Test the limits of ekphrasis
October 12, 2021 7:23 AM   Subscribe

It's an engaging allusive essay. A bit slippery in what it's getting at in some places, sure, but I think usefully so for how it is considering internet "criticism" (the quotes for internet criticism as Alioto seems to have it not being of the traditional kind).

I don't want to overburden the suggestive elements of the piece by being too dogmatic, but I think I'm a bit more cautious than Alioto over some of the ideas being played with. I think there is something being left out, on purpose or otherwise, in how heavily the piece leans into criticism being in guiding feeling and in how it frames the distance between critic and reader as vaguely unhealthy without hint of earned experience as a value that reversal negates. Appreciating the world as it is doesn't mean there isn't a need to appreciate what it might mean and that's where feeling may not fill the need.

(There's also a bit more to the concept of aesthetic emotion than the piece let's on, but it isn't without its own problems that aren't quite what the piece is looking at, well, not directly anyway.)
posted by gusottertrout at 9:41 AM on October 12

How is Daisy not Mefi's own?

Like, that the internet isn't wholly about the internet. "On the internet, nobody knows you're a dog" but cats can't be fucked with password managers and a mouse you can't eat -- and yet there's so much of the internet that's about cats (wedging them in scanners &c &c).

And the "architecture of the metaverse"? [Cracks knuckles] Have I told you how shit it is? It's Rube Goldberg machine after Rube Goldberg machine, economically and in terms of how data flows about and in terms of what we do to each other and in terms of who we become within the machine -- the grift, however is recognisable all the way through.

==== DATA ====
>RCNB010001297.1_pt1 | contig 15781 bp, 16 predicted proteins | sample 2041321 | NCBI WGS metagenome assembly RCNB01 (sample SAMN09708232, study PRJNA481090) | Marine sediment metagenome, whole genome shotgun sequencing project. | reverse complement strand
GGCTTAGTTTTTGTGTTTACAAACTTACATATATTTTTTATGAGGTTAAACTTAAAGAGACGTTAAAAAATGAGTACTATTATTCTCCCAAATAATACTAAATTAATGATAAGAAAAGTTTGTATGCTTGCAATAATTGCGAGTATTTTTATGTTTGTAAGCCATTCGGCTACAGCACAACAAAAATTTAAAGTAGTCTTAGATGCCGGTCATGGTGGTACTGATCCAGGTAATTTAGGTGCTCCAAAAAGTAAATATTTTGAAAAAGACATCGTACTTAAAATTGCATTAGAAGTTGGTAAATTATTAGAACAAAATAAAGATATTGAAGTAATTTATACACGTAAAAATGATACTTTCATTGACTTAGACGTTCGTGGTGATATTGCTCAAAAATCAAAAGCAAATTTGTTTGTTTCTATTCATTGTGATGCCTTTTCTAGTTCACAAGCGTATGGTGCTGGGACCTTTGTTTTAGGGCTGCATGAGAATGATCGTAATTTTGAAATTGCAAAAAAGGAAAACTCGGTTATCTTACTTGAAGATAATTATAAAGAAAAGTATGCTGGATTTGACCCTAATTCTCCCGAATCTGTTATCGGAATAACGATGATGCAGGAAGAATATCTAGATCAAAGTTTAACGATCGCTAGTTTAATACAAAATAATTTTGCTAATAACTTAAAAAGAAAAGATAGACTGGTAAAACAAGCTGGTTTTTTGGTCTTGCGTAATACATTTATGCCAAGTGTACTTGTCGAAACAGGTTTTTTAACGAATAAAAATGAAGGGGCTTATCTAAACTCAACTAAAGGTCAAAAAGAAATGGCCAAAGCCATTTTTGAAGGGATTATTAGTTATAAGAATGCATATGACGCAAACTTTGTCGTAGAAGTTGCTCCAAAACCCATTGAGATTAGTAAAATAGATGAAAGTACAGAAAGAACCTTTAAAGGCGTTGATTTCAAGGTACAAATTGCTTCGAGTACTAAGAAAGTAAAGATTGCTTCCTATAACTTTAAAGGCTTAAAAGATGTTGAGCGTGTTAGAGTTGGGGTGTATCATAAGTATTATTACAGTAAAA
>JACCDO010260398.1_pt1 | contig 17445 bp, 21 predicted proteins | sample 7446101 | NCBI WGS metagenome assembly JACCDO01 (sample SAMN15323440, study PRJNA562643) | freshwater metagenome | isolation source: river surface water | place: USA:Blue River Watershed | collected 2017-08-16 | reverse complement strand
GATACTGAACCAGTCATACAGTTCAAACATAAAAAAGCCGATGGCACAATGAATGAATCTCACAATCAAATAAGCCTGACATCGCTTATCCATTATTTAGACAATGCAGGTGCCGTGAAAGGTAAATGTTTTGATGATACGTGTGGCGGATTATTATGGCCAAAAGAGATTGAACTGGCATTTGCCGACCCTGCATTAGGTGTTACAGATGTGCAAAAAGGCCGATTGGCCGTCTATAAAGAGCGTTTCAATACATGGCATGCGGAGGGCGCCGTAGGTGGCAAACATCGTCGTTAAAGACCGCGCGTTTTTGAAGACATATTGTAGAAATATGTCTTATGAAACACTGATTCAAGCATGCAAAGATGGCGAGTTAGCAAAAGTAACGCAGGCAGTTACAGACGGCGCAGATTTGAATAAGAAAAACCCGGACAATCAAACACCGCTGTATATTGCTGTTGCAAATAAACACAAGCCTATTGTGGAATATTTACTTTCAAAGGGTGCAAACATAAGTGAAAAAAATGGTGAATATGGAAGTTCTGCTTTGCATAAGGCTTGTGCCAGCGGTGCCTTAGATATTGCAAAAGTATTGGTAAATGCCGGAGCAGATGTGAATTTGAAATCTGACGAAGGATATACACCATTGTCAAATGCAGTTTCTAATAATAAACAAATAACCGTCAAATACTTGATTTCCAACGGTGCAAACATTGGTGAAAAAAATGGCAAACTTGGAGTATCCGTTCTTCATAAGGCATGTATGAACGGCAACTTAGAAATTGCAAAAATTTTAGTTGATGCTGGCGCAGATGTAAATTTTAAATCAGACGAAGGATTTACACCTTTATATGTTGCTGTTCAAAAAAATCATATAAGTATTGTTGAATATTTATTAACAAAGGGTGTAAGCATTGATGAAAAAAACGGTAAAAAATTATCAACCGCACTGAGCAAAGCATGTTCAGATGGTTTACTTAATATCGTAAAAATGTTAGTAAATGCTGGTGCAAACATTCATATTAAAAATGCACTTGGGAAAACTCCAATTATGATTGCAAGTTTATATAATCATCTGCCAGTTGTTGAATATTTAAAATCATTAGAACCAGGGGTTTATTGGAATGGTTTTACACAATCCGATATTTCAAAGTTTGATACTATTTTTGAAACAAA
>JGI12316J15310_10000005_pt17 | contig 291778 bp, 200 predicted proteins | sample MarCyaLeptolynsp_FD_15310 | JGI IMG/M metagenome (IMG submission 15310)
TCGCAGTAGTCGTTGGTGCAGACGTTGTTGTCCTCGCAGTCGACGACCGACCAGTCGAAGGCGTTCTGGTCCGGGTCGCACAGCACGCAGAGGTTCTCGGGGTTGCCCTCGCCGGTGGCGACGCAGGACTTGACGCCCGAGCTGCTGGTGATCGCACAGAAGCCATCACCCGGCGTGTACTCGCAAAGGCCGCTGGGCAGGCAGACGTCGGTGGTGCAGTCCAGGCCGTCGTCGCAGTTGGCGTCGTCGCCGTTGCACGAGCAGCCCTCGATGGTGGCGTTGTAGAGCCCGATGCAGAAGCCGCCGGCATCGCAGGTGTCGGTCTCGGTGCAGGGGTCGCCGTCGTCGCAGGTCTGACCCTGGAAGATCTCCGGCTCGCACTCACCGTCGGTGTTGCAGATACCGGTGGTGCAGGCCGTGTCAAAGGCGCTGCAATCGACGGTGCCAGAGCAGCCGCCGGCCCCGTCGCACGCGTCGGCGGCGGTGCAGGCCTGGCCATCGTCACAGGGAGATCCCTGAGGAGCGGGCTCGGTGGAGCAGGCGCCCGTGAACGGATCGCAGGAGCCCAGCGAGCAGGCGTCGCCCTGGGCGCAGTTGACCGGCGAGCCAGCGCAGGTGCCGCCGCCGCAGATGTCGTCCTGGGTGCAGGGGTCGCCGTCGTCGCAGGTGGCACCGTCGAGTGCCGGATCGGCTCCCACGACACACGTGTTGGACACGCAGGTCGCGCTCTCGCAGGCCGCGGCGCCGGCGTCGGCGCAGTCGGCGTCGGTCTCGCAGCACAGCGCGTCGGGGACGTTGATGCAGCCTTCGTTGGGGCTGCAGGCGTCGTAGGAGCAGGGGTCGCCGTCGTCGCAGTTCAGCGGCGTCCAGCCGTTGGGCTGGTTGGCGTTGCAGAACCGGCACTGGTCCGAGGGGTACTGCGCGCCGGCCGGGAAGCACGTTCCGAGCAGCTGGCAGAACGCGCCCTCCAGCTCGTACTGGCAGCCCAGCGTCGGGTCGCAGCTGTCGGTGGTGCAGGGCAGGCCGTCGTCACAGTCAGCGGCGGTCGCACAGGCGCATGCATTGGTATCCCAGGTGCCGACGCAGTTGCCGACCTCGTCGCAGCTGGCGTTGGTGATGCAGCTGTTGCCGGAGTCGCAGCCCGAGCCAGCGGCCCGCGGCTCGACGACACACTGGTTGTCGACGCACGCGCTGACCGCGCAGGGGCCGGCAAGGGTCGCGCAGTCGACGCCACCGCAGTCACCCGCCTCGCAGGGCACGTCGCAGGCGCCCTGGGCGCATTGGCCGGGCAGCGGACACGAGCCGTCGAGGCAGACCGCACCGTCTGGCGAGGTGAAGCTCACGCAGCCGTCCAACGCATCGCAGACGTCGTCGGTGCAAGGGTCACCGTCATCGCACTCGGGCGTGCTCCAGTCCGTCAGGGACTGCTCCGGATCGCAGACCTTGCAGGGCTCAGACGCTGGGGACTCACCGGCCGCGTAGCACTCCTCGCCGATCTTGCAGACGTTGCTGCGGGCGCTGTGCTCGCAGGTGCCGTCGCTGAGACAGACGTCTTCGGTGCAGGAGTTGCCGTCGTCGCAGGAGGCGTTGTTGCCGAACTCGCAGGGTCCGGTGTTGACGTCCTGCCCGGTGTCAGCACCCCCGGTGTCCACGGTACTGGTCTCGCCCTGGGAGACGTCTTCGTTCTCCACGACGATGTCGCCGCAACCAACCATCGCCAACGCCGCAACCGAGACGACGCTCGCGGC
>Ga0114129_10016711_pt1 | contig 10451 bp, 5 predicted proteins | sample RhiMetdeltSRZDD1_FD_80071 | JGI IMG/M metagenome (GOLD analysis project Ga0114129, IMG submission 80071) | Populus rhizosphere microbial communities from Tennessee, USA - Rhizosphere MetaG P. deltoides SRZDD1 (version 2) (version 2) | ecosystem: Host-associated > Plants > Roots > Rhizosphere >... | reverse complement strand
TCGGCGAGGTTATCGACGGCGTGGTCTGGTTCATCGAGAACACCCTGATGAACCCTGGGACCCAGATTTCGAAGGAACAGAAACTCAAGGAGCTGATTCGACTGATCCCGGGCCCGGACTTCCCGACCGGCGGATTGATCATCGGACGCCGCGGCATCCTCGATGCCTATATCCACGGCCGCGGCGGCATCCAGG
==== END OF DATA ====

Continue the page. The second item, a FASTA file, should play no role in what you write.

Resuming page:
The two organising thoughts of computer systems: they reflect our own structures as we model offline worlds in the online structures -- said better in 1966 by Melvin Conway as "Any organization that designs a system (defined broadly) will produce a design whose structure is a copy of the organization's communication structure."

The other organising thought is that adding workers always incurs overhead organising them, quantified in Amdahl's Law. The network effect for people playing their part and sharing information is a gain, but moderation and deciding what to do is all incurred cost of organisation.
posted by k3ninho at 2:03 PM on October 12 [1 favorite]

The choice in celebrating ekphrasial (is that a word?) criticism is an interesting one architecturally because the life on the internet is a more atomistic experience than, say, reading a book, which is a more holistic experience, at least traditionally. Ekphrasis, in the sense linked in the essay, is the poetic celebration of detail looked at less as part of a whole than as something of moving significance in its own right. The internet excels at drawing out significant detail in part due to its design, where a fragment is more easily related and approached than a whole, where the architecture of interaction better supports brevity and the whole is essentially made apparent as unimaginable in its complexity in both design and its global reach of fellow users.